GOP push for repeal of health reform: Is it politically wise?
House Republicans who ran on a pledge to undo health reform are promising a repeal vote soon. But could it ever pass the Senate or survive a veto? And would it anger voters?
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Talk about firing a cannon across a ship’s bow. Such a quick move could presage a season of aggressive GOP action.
True, it would be a fulfillment of campaign pledges from the 2010 mid-terms. Many Republicans ran on a promise to rein in Obama’s agenda in general, and to undo health-care reform in particular. But is it really a wise thing to do, politically-speaking, given that Democrats retain control of the Senate, and Obama’s got his veto pen already waiting on his desk?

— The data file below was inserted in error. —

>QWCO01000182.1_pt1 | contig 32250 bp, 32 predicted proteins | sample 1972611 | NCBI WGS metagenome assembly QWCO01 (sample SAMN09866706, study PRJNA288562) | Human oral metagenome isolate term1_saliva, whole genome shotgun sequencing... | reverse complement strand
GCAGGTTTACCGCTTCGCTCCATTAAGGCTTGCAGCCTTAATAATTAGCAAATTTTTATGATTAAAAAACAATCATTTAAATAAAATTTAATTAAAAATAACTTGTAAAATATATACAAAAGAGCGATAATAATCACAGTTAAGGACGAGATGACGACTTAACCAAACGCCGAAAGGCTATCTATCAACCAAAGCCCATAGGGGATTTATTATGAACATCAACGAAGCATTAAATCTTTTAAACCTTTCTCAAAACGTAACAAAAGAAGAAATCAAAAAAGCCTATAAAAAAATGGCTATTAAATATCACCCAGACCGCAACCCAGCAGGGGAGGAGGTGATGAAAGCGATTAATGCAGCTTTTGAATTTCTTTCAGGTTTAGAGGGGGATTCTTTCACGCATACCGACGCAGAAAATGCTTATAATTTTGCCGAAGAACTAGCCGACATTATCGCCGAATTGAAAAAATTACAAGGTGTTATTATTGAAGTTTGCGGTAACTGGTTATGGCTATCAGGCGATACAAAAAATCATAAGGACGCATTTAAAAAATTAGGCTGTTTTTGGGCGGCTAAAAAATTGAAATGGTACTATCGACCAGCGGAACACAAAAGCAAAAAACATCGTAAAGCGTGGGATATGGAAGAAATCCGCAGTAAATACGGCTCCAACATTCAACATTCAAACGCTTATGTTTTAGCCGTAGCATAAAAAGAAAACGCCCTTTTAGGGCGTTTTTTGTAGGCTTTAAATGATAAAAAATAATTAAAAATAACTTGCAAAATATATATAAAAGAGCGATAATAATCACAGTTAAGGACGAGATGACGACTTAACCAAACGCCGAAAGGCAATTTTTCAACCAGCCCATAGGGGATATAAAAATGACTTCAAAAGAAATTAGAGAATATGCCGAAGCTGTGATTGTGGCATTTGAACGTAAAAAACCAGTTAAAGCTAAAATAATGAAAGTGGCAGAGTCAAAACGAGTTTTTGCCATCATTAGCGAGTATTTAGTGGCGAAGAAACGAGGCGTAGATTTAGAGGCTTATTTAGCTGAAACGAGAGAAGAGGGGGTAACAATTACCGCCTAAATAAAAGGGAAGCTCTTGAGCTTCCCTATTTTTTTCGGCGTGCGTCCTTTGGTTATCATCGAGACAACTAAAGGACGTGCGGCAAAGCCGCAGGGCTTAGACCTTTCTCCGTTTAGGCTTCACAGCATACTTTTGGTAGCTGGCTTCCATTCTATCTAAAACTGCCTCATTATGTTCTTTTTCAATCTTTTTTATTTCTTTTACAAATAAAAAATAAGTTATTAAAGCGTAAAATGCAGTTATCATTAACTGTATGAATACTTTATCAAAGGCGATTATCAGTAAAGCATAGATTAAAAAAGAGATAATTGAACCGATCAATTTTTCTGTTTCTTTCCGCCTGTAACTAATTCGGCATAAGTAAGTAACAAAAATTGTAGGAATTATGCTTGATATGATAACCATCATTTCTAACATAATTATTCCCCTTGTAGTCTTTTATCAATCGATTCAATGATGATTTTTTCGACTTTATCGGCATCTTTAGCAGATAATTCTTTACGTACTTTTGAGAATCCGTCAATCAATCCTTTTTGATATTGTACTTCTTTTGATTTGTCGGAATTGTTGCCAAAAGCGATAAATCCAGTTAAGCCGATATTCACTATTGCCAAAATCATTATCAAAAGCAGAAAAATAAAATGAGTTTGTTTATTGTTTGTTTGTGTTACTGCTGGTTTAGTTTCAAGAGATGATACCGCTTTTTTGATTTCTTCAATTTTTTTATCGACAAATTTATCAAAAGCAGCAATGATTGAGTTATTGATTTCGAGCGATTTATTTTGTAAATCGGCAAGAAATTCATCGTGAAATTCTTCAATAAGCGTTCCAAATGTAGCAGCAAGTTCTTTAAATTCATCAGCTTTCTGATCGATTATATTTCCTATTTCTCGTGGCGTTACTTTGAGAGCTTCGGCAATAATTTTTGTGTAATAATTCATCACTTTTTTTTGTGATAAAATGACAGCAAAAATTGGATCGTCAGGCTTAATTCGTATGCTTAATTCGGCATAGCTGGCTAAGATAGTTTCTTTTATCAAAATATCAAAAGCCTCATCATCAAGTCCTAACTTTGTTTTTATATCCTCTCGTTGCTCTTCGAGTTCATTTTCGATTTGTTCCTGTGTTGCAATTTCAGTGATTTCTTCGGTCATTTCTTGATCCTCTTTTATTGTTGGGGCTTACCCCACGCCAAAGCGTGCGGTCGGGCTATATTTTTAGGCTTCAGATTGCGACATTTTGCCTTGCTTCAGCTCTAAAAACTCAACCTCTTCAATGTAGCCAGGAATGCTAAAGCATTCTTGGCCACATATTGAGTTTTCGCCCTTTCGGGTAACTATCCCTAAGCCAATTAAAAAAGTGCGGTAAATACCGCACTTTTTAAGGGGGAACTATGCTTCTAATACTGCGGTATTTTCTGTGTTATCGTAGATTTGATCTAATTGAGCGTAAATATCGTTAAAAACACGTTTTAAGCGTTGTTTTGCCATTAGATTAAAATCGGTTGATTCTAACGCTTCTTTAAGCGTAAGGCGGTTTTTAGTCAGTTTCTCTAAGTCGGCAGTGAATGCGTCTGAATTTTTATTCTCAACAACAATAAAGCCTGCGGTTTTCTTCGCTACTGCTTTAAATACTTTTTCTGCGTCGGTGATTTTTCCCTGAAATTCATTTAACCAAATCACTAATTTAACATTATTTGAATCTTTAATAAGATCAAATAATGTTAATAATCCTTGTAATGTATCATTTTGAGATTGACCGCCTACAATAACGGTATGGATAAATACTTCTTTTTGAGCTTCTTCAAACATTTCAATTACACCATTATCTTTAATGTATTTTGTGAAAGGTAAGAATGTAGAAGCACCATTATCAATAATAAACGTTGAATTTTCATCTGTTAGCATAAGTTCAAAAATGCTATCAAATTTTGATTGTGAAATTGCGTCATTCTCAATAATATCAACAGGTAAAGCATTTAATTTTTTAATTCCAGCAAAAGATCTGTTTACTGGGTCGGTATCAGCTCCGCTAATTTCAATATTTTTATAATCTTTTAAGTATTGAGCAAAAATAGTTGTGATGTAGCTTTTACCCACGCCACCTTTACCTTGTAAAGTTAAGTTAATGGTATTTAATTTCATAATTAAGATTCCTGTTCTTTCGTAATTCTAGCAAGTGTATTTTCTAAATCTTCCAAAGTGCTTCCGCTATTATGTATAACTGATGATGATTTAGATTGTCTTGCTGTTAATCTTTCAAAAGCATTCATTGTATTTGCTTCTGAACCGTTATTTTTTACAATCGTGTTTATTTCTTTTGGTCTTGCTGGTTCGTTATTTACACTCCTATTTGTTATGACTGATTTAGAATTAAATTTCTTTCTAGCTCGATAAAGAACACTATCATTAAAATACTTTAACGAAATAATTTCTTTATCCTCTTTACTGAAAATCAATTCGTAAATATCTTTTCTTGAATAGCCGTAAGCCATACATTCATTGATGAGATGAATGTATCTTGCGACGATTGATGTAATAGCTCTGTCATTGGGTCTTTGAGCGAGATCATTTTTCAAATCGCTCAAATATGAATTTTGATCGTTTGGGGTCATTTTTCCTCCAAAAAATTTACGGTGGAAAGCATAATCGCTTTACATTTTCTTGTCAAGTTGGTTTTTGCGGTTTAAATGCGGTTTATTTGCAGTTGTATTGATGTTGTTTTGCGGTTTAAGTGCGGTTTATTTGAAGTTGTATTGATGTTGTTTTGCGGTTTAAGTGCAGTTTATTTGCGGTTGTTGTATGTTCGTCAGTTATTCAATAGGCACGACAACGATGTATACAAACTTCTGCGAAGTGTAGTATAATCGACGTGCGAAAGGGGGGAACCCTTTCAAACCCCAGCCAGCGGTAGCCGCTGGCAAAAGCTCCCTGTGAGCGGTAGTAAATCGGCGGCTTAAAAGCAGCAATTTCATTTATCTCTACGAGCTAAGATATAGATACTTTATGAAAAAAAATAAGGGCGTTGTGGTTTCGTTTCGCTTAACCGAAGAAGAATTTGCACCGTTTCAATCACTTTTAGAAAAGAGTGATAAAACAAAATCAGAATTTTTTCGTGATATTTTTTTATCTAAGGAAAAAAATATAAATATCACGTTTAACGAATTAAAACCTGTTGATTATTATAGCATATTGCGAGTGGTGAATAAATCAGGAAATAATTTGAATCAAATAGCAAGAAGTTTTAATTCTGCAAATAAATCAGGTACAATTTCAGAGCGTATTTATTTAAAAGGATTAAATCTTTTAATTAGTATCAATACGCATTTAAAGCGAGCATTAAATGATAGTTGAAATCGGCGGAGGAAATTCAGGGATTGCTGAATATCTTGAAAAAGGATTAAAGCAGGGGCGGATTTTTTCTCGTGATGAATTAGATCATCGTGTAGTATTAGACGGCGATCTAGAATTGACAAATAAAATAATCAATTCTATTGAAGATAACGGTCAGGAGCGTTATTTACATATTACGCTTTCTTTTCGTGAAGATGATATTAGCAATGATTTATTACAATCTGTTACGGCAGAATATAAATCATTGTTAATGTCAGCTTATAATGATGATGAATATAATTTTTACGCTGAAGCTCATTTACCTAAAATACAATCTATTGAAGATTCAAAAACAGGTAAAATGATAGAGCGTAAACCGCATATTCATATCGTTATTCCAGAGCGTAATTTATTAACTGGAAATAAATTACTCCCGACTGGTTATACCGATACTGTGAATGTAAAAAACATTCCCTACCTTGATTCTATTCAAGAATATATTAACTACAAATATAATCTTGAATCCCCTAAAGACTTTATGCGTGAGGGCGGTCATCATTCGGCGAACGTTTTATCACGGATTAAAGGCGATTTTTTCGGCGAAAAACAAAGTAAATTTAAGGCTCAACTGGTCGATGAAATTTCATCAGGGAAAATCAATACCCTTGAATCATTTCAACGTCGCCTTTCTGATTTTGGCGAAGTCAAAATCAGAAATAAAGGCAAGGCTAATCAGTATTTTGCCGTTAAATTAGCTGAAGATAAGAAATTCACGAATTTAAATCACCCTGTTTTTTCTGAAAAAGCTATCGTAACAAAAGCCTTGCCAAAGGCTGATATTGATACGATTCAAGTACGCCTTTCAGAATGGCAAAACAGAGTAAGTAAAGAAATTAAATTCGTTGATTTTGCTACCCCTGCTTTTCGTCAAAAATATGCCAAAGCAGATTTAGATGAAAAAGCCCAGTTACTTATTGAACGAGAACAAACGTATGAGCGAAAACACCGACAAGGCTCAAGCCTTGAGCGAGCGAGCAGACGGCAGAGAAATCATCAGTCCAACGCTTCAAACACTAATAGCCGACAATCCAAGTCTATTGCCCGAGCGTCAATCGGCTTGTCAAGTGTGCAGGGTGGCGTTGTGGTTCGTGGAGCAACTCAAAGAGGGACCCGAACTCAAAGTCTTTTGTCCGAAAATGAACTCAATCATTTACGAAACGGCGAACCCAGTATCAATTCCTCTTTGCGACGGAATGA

After all, Republicans hammered Obama and the Democrats for spending so much time on the health-care bill instead of focusing on jobs and the economy. That charge seemed to resonate with voters. (Can you say, “Speaker Boehner”?) Now they’re kind of doing the same thing. It’s like they’re making revenge their first order of legislative business, instead of progress.
Plus, they might be falling into a trap. That’s what Democrats say, anyway. The White House continues to insist that the health-care overhaul will become more and more popular as more and more Americans experience its benefits. Beginning Jan. 1, seniors will receive government help to close the Medicare drug coverage “doughnut hole,” for instance. Medicare recipients are now eligible for free preventive services.
And make no mistake: The administration has executive branch bureaucrats working overtime to churn out regulations implementing the new law. They’re trying to make it a part of the fabric of US life as fast as they can.